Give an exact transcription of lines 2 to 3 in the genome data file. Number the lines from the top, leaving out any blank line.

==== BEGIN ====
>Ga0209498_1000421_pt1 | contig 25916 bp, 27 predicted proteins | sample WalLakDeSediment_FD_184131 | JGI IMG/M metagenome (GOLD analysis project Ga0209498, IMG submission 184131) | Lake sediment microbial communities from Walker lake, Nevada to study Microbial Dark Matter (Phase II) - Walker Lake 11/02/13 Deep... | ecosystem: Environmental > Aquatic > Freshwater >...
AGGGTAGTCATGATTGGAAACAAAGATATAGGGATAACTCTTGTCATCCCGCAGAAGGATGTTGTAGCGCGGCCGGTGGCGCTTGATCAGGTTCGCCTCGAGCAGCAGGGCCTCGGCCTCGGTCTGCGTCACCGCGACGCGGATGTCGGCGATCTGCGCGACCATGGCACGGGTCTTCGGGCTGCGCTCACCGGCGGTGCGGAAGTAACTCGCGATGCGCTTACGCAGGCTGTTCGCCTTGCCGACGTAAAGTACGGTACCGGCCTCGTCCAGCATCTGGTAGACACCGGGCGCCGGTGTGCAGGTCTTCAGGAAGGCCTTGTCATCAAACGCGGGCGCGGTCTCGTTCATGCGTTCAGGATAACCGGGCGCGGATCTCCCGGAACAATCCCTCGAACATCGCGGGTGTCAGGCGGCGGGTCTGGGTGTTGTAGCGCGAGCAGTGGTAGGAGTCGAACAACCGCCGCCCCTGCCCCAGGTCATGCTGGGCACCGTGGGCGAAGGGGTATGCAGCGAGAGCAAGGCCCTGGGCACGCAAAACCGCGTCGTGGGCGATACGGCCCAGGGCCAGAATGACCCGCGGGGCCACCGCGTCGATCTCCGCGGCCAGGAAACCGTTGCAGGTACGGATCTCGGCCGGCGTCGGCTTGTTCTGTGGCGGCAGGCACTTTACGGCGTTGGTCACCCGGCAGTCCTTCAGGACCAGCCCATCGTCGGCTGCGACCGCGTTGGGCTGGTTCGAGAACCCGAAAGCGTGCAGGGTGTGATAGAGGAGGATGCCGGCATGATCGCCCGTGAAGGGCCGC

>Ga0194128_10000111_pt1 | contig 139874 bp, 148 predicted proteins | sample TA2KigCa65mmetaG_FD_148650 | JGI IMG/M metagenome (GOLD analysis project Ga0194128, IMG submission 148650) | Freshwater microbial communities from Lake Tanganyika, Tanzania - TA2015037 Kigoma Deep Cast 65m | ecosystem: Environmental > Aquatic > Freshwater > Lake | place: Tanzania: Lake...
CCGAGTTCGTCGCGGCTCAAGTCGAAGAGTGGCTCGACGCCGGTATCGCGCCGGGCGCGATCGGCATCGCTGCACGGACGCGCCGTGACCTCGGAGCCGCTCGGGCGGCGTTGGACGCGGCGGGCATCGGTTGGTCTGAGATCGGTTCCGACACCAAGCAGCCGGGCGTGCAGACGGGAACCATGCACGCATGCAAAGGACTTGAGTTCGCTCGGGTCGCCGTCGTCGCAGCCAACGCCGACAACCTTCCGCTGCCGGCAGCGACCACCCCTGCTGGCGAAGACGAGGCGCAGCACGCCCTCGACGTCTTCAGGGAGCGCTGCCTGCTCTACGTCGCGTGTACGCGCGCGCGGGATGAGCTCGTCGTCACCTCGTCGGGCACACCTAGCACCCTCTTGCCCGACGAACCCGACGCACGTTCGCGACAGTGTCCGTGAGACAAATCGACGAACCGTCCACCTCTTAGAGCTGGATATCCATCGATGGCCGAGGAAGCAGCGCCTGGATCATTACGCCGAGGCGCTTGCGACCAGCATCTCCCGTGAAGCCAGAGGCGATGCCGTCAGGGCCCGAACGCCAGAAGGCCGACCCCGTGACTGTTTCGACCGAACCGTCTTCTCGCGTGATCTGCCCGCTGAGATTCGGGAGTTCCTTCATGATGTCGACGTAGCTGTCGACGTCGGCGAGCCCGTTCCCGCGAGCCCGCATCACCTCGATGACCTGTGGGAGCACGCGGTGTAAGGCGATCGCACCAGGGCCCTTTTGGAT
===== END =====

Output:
AGGGTAGTCATGATTGGAAACAAAGATATAGGGATAACTCTTGTCATCCCGCAGAAGGATGTTGTAGCGCGGCCGGTGGCGCTTGATCAGGTTCGCCTCGAGCAGCAGGGCCTCGGCCTCGGTCTGCGTCACCGCGACGCGGATGTCGGCGATCTGCGCGACCATGGCACGGGTCTTCGGGCTGCGCTCACCGGCGGTGCGGAAGTAACTCGCGATGCGCTTACGCAGGCTGTTCGCCTTGCCGACGTAAAGTACGGTACCGGCCTCGTCCAGCATCTGGTAGACACCGGGCGCCGGTGTGCAGGTCTTCAGGAAGGCCTTGTCATCAAACGCGGGCGCGGTCTCGTTCATGCGTTCAGGATAACCGGGCGCGGATCTCCCGGAACAATCCCTCGAACATCGCGGGTGTCAGGCGGCGGGTCTGGGTGTTGTAGCGCGAGCAGTGGTAGGAGTCGAACAACCGCCGCCCCTGCCCCAGGTCATGCTGGGCACCGTGGGCGAAGGGGTATGCAGCGAGAGCAAGGCCCTGGGCACGCAAAACCGCGTCGTGGGCGATACGGCCCAGGGCCAGAATGACCCGCGGGGCCACCGCGTCGATCTCCGCGGCCAGGAAACCGTTGCAGGTACGGATCTCGGCCGGCGTCGGCTTGTTCTGTGGCGGCAGGCACTTTACGGCGTTGGTCACCCGGCAGTCCTTCAGGACCAGCCCATCGTCGGCTGCGACCGCGTTGGGCTGGTTCGAGAACCCGAAAGCGTGCAGGGTGTGATAGAGGAGGATGCCGGCATGATCGCCCGTGAAGGGCCGC

>Ga0194128_10000111_pt1 | contig 139874 bp, 148 predicted proteins | sample TA2KigCa65mmetaG_FD_148650 | JGI IMG/M metagenome (GOLD analysis project Ga0194128, IMG submission 148650) | Freshwater microbial communities from Lake Tanganyika, Tanzania - TA2015037 Kigoma Deep Cast 65m | ecosystem: Environmental > Aquatic > Freshwater > Lake | place: Tanzania: Lake...